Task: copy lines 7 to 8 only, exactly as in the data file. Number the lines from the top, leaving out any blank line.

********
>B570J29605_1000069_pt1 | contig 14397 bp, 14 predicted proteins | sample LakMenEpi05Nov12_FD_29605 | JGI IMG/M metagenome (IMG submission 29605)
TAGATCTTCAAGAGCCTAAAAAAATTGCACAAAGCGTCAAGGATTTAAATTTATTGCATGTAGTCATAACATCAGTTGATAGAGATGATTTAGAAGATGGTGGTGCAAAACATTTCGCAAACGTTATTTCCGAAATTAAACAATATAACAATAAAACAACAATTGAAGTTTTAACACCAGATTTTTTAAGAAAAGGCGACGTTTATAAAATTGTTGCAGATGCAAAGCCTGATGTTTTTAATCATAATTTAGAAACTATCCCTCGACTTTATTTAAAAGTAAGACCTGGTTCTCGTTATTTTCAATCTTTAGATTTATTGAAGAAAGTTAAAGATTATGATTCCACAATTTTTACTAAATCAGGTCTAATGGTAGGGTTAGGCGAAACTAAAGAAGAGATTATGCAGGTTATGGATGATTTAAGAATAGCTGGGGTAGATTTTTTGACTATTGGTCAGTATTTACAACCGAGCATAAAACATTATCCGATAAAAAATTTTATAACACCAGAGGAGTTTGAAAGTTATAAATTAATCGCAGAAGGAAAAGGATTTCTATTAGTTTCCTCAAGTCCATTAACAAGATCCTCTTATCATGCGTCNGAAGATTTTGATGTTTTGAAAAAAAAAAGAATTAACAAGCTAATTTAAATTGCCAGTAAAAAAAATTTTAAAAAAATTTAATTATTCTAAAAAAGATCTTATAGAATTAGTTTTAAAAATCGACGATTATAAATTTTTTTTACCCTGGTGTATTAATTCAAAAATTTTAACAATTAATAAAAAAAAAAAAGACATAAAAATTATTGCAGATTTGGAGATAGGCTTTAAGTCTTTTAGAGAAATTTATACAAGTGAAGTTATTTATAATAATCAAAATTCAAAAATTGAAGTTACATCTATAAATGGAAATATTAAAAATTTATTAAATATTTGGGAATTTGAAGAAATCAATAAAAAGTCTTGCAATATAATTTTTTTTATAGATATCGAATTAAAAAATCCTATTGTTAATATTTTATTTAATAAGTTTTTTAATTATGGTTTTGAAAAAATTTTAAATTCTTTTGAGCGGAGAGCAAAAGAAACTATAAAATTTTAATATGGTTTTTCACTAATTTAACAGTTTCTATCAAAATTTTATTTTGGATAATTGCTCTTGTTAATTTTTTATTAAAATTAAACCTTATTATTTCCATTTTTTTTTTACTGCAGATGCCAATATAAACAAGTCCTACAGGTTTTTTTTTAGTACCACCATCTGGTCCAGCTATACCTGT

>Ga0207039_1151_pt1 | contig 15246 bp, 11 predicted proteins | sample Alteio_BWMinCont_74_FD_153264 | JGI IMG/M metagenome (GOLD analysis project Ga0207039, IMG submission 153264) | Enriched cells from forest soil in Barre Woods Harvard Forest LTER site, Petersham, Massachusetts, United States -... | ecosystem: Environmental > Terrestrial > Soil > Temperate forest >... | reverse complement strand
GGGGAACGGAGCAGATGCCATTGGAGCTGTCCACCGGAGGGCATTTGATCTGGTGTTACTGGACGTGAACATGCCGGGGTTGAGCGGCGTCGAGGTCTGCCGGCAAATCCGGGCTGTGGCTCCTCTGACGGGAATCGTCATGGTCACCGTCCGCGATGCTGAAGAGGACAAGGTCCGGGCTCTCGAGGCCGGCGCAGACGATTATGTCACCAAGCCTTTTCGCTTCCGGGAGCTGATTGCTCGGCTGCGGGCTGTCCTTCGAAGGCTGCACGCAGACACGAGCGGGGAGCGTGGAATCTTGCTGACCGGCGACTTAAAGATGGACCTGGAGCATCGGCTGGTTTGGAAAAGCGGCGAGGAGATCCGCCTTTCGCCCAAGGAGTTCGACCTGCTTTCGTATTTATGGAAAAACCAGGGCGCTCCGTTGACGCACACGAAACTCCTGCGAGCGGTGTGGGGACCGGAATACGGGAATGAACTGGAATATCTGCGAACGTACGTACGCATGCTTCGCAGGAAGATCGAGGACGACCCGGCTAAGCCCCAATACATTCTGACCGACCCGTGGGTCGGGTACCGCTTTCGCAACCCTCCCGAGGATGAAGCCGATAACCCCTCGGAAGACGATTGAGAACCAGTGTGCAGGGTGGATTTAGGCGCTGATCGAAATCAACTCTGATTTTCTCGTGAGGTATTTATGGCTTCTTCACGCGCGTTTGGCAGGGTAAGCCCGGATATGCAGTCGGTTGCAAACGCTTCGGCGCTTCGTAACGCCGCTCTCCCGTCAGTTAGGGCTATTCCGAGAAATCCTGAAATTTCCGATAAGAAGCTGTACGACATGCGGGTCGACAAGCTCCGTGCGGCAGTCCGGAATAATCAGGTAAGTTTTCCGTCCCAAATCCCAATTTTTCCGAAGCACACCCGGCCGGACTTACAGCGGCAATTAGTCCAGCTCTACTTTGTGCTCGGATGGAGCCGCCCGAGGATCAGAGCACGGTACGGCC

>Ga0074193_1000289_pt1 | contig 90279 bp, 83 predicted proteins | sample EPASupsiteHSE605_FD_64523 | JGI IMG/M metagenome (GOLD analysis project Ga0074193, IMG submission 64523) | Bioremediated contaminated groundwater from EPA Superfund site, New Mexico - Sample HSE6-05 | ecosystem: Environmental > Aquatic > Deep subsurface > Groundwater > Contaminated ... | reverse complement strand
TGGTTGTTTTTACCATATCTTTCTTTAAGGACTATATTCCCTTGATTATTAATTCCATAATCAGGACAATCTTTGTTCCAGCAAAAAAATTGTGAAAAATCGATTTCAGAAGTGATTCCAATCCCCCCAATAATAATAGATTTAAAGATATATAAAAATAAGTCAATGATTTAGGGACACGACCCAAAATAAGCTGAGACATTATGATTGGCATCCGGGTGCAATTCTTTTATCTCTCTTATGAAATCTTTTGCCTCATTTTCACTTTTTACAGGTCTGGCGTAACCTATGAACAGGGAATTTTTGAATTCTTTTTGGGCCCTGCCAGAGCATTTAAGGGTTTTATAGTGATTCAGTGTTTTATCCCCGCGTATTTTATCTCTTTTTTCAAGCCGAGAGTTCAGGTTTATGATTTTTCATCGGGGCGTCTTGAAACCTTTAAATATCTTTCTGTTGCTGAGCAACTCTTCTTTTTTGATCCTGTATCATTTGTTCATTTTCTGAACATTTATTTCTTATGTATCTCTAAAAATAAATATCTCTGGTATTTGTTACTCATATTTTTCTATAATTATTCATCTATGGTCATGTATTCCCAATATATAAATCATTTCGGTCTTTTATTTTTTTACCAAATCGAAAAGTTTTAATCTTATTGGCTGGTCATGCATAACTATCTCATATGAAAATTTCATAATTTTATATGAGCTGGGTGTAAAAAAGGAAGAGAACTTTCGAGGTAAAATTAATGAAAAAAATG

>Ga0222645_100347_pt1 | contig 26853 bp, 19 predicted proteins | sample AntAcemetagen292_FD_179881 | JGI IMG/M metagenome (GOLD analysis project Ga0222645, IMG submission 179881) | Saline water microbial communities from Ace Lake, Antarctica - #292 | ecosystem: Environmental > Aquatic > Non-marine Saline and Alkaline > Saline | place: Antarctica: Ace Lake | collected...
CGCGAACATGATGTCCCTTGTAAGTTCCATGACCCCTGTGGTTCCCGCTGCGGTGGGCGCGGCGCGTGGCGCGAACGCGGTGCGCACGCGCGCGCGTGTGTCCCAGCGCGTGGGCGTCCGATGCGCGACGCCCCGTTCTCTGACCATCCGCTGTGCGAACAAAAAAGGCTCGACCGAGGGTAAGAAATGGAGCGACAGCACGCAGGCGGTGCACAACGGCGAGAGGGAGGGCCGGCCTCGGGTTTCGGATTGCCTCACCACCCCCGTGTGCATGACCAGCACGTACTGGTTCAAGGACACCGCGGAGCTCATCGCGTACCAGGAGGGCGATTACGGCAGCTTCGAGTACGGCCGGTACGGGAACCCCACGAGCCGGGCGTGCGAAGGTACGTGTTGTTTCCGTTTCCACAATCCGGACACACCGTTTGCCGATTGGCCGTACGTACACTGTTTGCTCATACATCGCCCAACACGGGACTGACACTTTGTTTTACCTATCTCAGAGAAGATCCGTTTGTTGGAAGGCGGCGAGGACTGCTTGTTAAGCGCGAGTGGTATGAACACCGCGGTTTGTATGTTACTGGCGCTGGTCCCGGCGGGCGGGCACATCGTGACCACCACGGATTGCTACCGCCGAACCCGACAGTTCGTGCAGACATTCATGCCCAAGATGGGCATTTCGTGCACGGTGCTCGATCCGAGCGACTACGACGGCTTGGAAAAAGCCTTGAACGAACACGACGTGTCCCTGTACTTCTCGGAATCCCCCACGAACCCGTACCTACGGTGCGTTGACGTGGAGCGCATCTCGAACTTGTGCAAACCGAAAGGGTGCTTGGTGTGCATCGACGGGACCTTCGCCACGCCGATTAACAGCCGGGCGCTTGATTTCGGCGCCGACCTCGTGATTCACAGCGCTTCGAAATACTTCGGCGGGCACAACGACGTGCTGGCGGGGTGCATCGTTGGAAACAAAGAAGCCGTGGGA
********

>Ga0222645_100347_pt1 | contig 26853 bp, 19 predicted proteins | sample AntAcemetagen292_FD_179881 | JGI IMG/M metagenome (GOLD analysis project Ga0222645, IMG submission 179881) | Saline water microbial communities from Ace Lake, Antarctica - #292 | ecosystem: Environmental > Aquatic > Non-marine Saline and Alkaline > Saline | place: Antarctica: Ace Lake | collected...
CGCGAACATGATGTCCCTTGTAAGTTCCATGACCCCTGTGGTTCCCGCTGCGGTGGGCGCGGCGCGTGGCGCGAACGCGGTGCGCACGCGCGCGCGTGTGTCCCAGCGCGTGGGCGTCCGATGCGCGACGCCCCGTTCTCTGACCATCCGCTGTGCGAACAAAAAAGGCTCGACCGAGGGTAAGAAATGGAGCGACAGCACGCAGGCGGTGCACAACGGCGAGAGGGAGGGCCGGCCTCGGGTTTCGGATTGCCTCACCACCCCCGTGTGCATGACCAGCACGTACTGGTTCAAGGACACCGCGGAGCTCATCGCGTACCAGGAGGGCGATTACGGCAGCTTCGAGTACGGCCGGTACGGGAACCCCACGAGCCGGGCGTGCGAAGGTACGTGTTGTTTCCGTTTCCACAATCCGGACACACCGTTTGCCGATTGGCCGTACGTACACTGTTTGCTCATACATCGCCCAACACGGGACTGACACTTTGTTTTACCTATCTCAGAGAAGATCCGTTTGTTGGAAGGCGGCGAGGACTGCTTGTTAAGCGCGAGTGGTATGAACACCGCGGTTTGTATGTTACTGGCGCTGGTCCCGGCGGGCGGGCACATCGTGACCACCACGGATTGCTACCGCCGAACCCGACAGTTCGTGCAGACATTCATGCCCAAGATGGGCATTTCGTGCACGGTGCTCGATCCGAGCGACTACGACGGCTTGGAAAAAGCCTTGAACGAACACGACGTGTCCCTGTACTTCTCGGAATCCCCCACGAACCCGTACCTACGGTGCGTTGACGTGGAGCGCATCTCGAACTTGTGCAAACCGAAAGGGTGCTTGGTGTGCATCGACGGGACCTTCGCCACGCCGATTAACAGCCGGGCGCTTGATTTCGGCGCCGACCTCGTGATTCACAGCGCTTCGAAATACTTCGGCGGGCACAACGACGTGCTGGCGGGGTGCATCGTTGGAAACAAAGAAGCCGTGGGA